Down the middle we have THE HATEFUL EIGHT, which is a movie I tried to watch but could not get through on account of the over-the-top gratuitous gore and violence. It’s a nice 15 though, so it gets a spotlight in the central location. Other long stuff included OTHERWORLD / TEENA MARIE / OBJECT LESSON / RESCUE DIVERS / STANDING O’S / SCREENSHOT. I had little mistakes all over my grid (see above re: coffee), so some of these took foreverrrr to unravel. Most notably, I spent several minutes trying to parse STANDINGOS. I think I was primed by the Django reference in the clue for THE HATEFUL EIGHT to read this as STAN-DINGOS (rhymes with “mandingos,” a major plot point of Django Unchained). It didn’t help that I had ACLU v. USA instead of NSA, and a bunch of ??s from the very tricky cluing in that section.
A few more things:
- Representation: On the positive side, the NW corner had UZO ADUBA and JOY HARJO, which I *loved*. Less positive is featuring Quentin Tarantino in the middle, whose treatment of crosswordese queen UMA Thurman was definitely problematic.
- Was also not super jazzed to see STALIN in the puzzle, despite (because of?) the kind of funny clue: [He allegedly said, “Gaiety is the most outstanding feature of the Soviet Union”]
- Was definitely slowed down at FUTZ by having PUTZ in there for a while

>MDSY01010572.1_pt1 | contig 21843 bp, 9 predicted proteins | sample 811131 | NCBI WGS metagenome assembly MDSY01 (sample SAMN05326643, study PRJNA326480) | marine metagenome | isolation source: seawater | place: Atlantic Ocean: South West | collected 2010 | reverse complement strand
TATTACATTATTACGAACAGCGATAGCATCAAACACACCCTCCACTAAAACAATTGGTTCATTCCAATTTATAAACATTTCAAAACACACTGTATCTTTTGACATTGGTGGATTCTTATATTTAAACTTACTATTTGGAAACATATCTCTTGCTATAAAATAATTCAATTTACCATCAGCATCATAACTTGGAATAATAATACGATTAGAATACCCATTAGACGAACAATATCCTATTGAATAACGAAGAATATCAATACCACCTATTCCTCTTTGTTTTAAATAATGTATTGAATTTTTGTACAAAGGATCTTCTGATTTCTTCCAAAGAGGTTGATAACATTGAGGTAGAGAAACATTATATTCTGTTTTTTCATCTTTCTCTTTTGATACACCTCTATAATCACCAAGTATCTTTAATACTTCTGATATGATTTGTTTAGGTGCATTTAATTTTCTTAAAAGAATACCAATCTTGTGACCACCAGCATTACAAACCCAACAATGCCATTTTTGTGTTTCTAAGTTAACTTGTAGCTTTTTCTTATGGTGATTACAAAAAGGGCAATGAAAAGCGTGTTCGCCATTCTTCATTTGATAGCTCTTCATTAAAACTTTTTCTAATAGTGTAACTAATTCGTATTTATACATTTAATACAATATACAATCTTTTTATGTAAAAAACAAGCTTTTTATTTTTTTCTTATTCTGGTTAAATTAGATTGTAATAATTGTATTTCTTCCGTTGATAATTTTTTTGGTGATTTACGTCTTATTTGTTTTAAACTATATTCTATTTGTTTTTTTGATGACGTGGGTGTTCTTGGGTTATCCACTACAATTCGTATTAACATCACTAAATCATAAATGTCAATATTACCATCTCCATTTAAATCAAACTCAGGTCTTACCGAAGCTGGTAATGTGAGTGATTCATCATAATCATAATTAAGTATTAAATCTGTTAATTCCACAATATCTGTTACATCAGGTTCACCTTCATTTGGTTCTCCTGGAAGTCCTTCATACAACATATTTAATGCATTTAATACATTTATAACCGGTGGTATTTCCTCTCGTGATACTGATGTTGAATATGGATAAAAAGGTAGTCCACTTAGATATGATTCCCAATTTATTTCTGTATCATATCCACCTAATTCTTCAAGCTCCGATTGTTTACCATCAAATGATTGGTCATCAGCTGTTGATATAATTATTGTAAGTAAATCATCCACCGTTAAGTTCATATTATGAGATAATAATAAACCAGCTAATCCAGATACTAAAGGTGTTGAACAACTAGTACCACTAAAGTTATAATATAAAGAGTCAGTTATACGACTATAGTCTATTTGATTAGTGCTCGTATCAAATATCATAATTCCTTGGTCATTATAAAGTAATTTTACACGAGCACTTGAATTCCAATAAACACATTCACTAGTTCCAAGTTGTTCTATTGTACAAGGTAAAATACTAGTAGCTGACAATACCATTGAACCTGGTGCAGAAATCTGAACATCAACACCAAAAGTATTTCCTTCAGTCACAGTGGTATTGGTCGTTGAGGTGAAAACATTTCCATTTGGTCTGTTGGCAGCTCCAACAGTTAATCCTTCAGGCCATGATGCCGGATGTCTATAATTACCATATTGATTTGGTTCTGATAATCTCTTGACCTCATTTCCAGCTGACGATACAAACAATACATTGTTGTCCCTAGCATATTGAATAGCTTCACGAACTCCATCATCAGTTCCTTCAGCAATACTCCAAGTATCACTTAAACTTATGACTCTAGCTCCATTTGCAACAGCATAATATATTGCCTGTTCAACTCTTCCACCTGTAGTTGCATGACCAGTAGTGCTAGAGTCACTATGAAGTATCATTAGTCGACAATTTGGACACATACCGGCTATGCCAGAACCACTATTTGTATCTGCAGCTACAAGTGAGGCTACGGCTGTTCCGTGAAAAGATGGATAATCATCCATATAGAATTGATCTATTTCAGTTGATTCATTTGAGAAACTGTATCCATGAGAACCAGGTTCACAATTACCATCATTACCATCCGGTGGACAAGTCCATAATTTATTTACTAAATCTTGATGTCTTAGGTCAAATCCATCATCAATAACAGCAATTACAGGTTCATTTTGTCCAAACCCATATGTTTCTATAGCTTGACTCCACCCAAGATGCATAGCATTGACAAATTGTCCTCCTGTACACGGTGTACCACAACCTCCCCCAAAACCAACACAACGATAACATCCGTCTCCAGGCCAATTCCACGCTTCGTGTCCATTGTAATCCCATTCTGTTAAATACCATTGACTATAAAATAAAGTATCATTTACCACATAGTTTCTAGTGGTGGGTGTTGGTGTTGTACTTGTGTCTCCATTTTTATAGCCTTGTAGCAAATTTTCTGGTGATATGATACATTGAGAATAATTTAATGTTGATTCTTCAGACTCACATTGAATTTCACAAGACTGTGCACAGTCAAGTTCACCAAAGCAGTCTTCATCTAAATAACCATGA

- Remember cocktail hours and CANAPEs?
- I will always confuse MUNCIE and Peoria.
- Fill I could live without: SOYS
Overall, solid (extremely challenging!) Monday puzz. Stars from me for an interesting and different grid design and some nice long entries.
NYT: Nice Monday.
I do have a nit with 58d, “Metric meas. of speed”, answer KPH. I live in a metric country and KPH is not a thing – it’s km/h, or very occasionally kmph. I know American cars say MPH in upper case in their speedometers, but metric cars, it’s km/h.
Agree, Anne. I have posted about this before. We live in the US and (before the pandemic) Canada, and I even sent in a photo of a road sign with km/h. Sigh.
The SI abbreviation is km/h, however kph has been used since 1889 and continues continues to be used. Even in metric contries.
The clue is fine, even though kph is not the preferred abbreviation.
Regardless of the quasi-legitimacy, the entry KPH is terrible. If we had a Monday grid that didn’t force stacked 7s in the corners, it would have been easier to avoid KPH. I wonder if a 14/15/15/14 layout would have worked and allowed for more standard-looking corners?
BEQ–MASKHOLE is great. NE corner was the toughest. It was hard to see NOLIMITS and I couldn’t remember PITMAN.
Loved it too, MinorThreat. Had the HOLE and then even got the K-MART and *still* couldn’t get 1A until I cam back to it. Duh on me! What I like — and sometimes get frustrated but in a good way — about Brendan’s puzzles is that he builds (with some exceptions, like 1A and — sheesh! — 49A ;-) — that, if clued traditionally (13 D, e.g.) would make it in any conventional publication…without offending anybody. Brendan raises the bar. He puts the fun back in crossword puzzles again, consistently, without pretending that the world we live in doesn’t exist.
WSJ: Lovely photo of your daughter, Jim P. What a backdrop! Thanks for sharing. You may not want to indulge too often in Panera’s spinach and bacon souffle. Definitely not “food as it should be.” See https://www.calorieking.com/us/en/foods/f/calories-in-breakfast-baked-spinach-bacon-egg-souffle/ShtlC1Q5QemcFmc3QivS8g.
Completely thrown by LEHI as the place where Samson defeated the Philistines. What happened to “Eyeless in Gaza…” (Milton)?